Emary took Demille's suggestions back to Hornady, and after working with a colleague, Joe Thielen, they gave the world the 6.5 Creedmoor. The cartridge is based on the .30 T/C (Thompson Contender), a cartridge that no one remembers, with its only claim to fame that it is the casing the new 6.5 Creedmoor was built on. Soon after the Creedmoor was introduced, it became a darling of the long-range shooting crowd, which was enjoying an explosion in shooter numbers. Everyone, it seemed, wanted to be a sniper and was enamored with all of the gear and lore that went along with hitting small targets at very long ranges.

About this time, the outdoors and shooting media latched on to the spreading fame of the 6.5 Creedmoor, and it was soon being touted in every gun magazine and website from coast to coast and around the world. It seemed this new cartridge could do no wrong and was capable of hitting metal targets on the moon and could even shoot around corners. (OK, I may have made that last part up.)

Then, just as the Creedmoor was reaching the zenith of its fame, a strange thing happened. Maybe because there had been so much written and said about the wonderfulness of this cartridge (much of it by gun writers like me), the tide of public opinion shifted against the 6.5 Creedmoor. Many shooters came out against the cartridge and all of the hype that had been heaped upon it. All kinds of insults were hurled, and there were (and still are) various claims that the round did not come close to reaching the performance of old standbys such as the .308 Winchester, the .30/06 Springfield and others.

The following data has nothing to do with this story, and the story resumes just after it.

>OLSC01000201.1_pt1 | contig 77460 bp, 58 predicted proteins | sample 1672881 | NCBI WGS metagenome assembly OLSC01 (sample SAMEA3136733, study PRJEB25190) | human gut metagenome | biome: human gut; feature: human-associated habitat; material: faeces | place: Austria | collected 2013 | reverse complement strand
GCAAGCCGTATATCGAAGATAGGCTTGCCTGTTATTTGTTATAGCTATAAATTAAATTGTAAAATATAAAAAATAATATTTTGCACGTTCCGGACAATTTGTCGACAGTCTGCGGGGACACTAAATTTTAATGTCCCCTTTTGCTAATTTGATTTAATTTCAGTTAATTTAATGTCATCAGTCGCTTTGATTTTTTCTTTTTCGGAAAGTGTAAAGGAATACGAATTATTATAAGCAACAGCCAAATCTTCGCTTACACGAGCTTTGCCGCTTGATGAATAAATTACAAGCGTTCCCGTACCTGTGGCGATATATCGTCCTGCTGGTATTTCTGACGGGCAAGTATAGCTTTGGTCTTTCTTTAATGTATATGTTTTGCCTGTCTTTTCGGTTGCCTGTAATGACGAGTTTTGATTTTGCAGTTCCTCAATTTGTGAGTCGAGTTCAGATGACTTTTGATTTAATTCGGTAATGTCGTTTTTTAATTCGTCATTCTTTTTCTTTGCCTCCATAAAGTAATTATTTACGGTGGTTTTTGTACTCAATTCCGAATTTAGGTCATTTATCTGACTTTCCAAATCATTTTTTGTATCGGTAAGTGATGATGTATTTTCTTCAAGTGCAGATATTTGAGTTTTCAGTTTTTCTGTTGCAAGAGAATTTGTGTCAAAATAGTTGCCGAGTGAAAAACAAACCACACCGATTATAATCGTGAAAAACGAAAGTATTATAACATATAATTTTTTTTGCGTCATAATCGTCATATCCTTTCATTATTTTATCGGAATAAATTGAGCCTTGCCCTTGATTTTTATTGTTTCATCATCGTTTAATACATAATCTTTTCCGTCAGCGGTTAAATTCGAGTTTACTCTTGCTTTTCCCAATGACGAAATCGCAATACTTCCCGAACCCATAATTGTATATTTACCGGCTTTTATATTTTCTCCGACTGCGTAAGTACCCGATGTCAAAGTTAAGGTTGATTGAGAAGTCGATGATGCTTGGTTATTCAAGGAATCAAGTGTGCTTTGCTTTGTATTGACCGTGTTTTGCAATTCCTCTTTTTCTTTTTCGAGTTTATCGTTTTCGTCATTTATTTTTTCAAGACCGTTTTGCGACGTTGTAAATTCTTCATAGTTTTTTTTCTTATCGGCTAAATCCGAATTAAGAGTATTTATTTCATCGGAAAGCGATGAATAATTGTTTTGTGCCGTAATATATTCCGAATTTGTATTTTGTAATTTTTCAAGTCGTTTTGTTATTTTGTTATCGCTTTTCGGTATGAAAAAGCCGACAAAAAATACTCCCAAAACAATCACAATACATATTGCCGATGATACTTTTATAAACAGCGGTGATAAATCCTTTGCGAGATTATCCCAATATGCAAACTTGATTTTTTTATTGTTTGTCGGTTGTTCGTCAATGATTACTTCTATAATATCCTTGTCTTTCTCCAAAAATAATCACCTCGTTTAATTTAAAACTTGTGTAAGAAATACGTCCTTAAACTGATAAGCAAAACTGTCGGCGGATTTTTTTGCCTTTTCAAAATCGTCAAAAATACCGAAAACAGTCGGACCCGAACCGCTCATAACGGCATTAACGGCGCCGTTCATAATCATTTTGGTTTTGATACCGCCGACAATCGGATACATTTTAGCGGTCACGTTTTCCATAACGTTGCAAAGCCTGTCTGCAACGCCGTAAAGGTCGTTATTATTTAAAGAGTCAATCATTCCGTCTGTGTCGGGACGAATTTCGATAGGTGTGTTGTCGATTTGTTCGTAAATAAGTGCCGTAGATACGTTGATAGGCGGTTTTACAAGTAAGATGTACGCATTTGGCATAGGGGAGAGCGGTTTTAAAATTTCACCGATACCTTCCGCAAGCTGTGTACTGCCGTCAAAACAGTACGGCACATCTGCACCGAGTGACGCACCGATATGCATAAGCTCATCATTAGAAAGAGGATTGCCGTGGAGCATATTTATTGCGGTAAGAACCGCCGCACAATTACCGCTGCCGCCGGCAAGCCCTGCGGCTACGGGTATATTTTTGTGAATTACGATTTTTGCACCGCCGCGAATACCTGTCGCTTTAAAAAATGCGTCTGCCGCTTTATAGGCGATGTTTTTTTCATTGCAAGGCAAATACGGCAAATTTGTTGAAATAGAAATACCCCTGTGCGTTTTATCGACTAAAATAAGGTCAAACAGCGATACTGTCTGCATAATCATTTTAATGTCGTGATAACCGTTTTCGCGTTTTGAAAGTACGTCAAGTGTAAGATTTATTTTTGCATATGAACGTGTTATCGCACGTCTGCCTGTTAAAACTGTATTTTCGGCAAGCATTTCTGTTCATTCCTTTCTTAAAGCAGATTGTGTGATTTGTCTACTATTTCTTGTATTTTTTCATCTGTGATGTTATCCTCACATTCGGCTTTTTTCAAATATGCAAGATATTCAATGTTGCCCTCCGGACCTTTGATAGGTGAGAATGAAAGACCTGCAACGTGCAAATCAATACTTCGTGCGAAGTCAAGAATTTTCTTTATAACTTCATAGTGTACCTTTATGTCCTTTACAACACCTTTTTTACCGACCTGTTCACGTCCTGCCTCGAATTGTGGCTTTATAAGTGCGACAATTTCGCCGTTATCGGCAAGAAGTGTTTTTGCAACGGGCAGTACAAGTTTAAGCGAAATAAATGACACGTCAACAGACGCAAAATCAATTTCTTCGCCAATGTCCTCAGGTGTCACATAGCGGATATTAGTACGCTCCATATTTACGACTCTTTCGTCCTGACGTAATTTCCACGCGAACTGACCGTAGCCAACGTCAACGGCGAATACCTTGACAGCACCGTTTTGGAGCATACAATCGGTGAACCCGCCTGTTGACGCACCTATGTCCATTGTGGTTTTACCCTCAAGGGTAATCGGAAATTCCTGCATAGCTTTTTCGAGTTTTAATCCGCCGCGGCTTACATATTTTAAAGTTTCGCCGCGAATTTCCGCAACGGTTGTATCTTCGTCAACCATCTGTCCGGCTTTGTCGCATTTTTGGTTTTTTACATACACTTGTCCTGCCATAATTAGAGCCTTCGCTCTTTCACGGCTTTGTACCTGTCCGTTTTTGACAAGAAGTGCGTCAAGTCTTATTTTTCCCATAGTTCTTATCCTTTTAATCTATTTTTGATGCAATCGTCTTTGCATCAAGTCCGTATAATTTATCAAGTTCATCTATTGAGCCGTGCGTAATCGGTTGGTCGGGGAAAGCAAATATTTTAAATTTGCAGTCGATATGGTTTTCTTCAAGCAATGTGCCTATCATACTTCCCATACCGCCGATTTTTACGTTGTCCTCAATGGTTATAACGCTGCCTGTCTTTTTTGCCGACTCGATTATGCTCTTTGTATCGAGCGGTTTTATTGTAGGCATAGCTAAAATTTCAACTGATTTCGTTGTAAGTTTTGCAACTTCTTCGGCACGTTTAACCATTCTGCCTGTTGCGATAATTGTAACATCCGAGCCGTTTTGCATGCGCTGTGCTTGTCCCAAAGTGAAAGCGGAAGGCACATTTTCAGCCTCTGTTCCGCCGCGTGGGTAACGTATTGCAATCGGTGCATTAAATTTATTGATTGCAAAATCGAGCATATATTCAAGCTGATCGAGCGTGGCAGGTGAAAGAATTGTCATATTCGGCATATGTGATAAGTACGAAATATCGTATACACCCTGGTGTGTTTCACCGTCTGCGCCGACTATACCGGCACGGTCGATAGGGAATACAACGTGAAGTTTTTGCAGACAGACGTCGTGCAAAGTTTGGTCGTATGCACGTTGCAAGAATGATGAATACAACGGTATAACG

When it came to the hunting side of it, the slurs against the cartridge became even worse. On shooting forums and comments on The Book of Faces (the end-all fount of all knowledge in the universe), one could find numerous claims that the 6.5 Creedmoor was totally inadequate for any game animal bigger than a large fox squirrel. These claims still persist, and believe it or not, those rallying against the Creedmoor got even worse in their rant and vitriol about the cartridge.

Somehow, those who were supporters of the Creedmoor were being called fanboys and worse by those who had only disdain for this rifle round. Those who loved the Creedmoor were being called less than real men and, dare I say, sissies (because of its low recoil qualities) by the 6.5 haters. In what I would think would be the ultimate insult, detractors of the cartridge would often claim the 6.5 Creedmoor shooters usually sported of all things, a man bun. (I am not making this up.)

As I said before, I really don't understand all this. The 6.5 Creedmoor is a wonderful round for what it was originally developed for: long-range target shooting. On the hunting side, with the right bullets, it is a great round for deer and antelope, and it has taken many elk (though the haters don't like to admit it).

Read that part again where I said using the right bullets. As I have written here many times, downing big game animals is a matter of using the correct rifle bullets and proper placement of the bullet on the animal, usually in the heart-and-lung area. I have taken whitetail deer myself with the 6.5 Creedmoor, and none have done anything except take a few steps and fall over like they are supposed to.

Well, maybe I have made my point about how those in the shooting world like to argue. Don't worry about the 6.5 Creedmoor; it is still a very popular cartridge and will be around for a very long time, I think. Try shooting one at your rifle range and see for yourself. (Just hide that man bun.)

Shotgun shooters, please forgive me, I will cover you guys next time. Maybe we will argue about whether the 12-gauge shotgun is really dead, or maybe how you don't need to be shooting TSS for turkeys.

"Guns & Cornbread" is written by Larry Case, who lives in Fayette County, W.Va. You can write to him at [email protected].